Alibaba Cloud plans for a fifth of its servers to use homebrew Arm CPUs by 2025

Sanctions? What sanctions? Just look at the low, low, power consumption figures

Alibaba Cloud has revealed that it plans to power 20 percent of its operations with its own homebrew CPUs by 2025.

The Chinese cloud champ unveiled its Yitian 710 server-class CPU in 2021. In early 2022 the operation started trials of the devices and offered more info about its specs: 128 Armv9-compatible CPU cores, clock speed of up to 3.2GHz, eight DDR5 channels and 96 PCIe 5.0 lanes, all cooked up on a 5nm process.

At its Aspara conference yesterday, and on Chinese social media, the cloud operator revealed the CPUs have already been pressed into service "on a large scale in the Alibaba Cloud datacenter," where they're powering workloads for Alibaba "and many internet technology companies."

None were named.

But Alibaba Cloud named the date when it expects the Yitian 710 to reach 20 percent of its server fleet: the year 2025.

To do so, the operation must be confident that plenty of the open source software its customers need – as well as Alibaba Cloud's own code – will have been ported to Arm architecture and proven to work at scale. As amply demonstrated by Azure, Oracle Cloud and Google Cloud adopting Ampere CPUs for some of their servers, plenty of useful code is already Arm-ready.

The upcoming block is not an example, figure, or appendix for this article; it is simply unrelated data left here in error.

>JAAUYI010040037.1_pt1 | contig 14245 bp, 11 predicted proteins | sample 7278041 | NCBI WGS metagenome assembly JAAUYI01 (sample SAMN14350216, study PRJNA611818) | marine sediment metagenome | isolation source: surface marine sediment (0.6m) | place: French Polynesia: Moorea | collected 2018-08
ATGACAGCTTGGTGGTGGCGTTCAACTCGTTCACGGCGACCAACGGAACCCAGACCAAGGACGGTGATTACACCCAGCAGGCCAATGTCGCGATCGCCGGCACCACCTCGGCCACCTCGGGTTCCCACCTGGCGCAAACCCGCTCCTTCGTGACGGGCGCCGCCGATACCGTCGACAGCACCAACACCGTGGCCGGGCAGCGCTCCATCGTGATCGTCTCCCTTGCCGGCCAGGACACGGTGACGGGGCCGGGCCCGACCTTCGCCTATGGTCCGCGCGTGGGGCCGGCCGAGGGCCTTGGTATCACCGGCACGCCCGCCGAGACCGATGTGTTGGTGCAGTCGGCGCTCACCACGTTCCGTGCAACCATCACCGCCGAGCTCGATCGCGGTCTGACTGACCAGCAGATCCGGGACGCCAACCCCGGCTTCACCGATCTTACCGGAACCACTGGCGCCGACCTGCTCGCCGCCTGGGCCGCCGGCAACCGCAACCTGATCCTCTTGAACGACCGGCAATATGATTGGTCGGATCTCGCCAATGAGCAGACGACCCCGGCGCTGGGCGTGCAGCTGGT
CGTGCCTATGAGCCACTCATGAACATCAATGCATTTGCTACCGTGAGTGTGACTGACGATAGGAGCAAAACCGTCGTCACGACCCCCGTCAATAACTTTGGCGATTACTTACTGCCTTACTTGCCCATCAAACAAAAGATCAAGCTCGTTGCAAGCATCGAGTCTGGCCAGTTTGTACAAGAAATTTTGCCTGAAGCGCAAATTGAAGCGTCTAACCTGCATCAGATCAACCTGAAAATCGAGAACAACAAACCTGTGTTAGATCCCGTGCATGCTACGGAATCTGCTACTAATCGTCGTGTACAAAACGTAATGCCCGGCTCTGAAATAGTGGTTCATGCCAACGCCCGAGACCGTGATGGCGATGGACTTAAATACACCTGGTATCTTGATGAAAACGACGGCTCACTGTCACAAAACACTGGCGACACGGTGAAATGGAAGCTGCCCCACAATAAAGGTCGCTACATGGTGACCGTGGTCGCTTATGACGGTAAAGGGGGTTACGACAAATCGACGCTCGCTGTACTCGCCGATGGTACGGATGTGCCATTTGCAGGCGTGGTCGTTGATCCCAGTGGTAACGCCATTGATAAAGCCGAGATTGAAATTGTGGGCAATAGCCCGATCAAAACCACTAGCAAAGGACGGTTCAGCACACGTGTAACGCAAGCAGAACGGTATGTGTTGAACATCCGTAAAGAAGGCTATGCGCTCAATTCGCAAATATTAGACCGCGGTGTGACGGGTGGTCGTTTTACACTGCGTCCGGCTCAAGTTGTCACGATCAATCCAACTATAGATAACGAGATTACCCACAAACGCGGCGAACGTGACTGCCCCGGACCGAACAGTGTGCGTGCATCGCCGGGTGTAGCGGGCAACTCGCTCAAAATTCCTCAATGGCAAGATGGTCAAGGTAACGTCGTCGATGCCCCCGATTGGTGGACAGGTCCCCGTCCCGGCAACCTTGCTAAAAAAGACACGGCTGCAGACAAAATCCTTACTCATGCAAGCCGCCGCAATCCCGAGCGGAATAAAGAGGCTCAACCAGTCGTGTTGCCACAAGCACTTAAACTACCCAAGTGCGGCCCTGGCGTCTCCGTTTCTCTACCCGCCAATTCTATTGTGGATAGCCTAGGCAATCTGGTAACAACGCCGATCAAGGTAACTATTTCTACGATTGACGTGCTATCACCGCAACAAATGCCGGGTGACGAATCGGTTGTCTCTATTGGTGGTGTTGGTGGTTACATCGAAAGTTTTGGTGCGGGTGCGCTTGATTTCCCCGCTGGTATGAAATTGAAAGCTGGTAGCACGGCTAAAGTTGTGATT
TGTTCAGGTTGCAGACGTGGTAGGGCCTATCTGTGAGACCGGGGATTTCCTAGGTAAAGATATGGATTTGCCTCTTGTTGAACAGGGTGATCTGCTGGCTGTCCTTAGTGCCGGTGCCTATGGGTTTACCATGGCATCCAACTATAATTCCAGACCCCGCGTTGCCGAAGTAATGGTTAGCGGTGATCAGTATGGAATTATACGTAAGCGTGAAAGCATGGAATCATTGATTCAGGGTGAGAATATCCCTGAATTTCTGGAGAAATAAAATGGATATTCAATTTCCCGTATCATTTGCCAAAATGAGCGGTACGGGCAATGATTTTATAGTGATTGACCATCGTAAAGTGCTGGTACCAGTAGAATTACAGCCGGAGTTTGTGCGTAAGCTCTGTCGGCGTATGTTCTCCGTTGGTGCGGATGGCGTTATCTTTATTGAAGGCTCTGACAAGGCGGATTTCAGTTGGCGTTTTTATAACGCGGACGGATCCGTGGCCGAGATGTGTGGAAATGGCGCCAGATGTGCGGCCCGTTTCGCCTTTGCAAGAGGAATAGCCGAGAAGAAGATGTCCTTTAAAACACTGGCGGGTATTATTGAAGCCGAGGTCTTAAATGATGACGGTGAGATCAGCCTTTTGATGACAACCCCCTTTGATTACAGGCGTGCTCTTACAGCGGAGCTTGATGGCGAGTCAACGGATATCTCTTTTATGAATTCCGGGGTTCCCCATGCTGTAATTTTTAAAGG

Yet none of those clouds, nor AWS with its homebrew Graviton silicon, have set a 20 percent Arm target.

Of course the likes of AWS, Microsoft, and Oracle aren't subject to the kind of sanctions that make it harder for Chinese companies to get their hands on tech developed by US companies. Alibaba Cloud's shift to Yitian therefore looks to be driven as much by necessity as innovation.

Now all it needs is alternative sources of GPUs.

Not that Yitian is without actual advantages. Alibaba Cloud proudly boasts a 30 percent cost/performance boost and 60 percent energy savings compared to its x86 fleet.

The latter figure would be welcome anywhere, as major clouds have recently cited increasing energy prices adding hundreds of millions of dollars to their cost bases. ®

 

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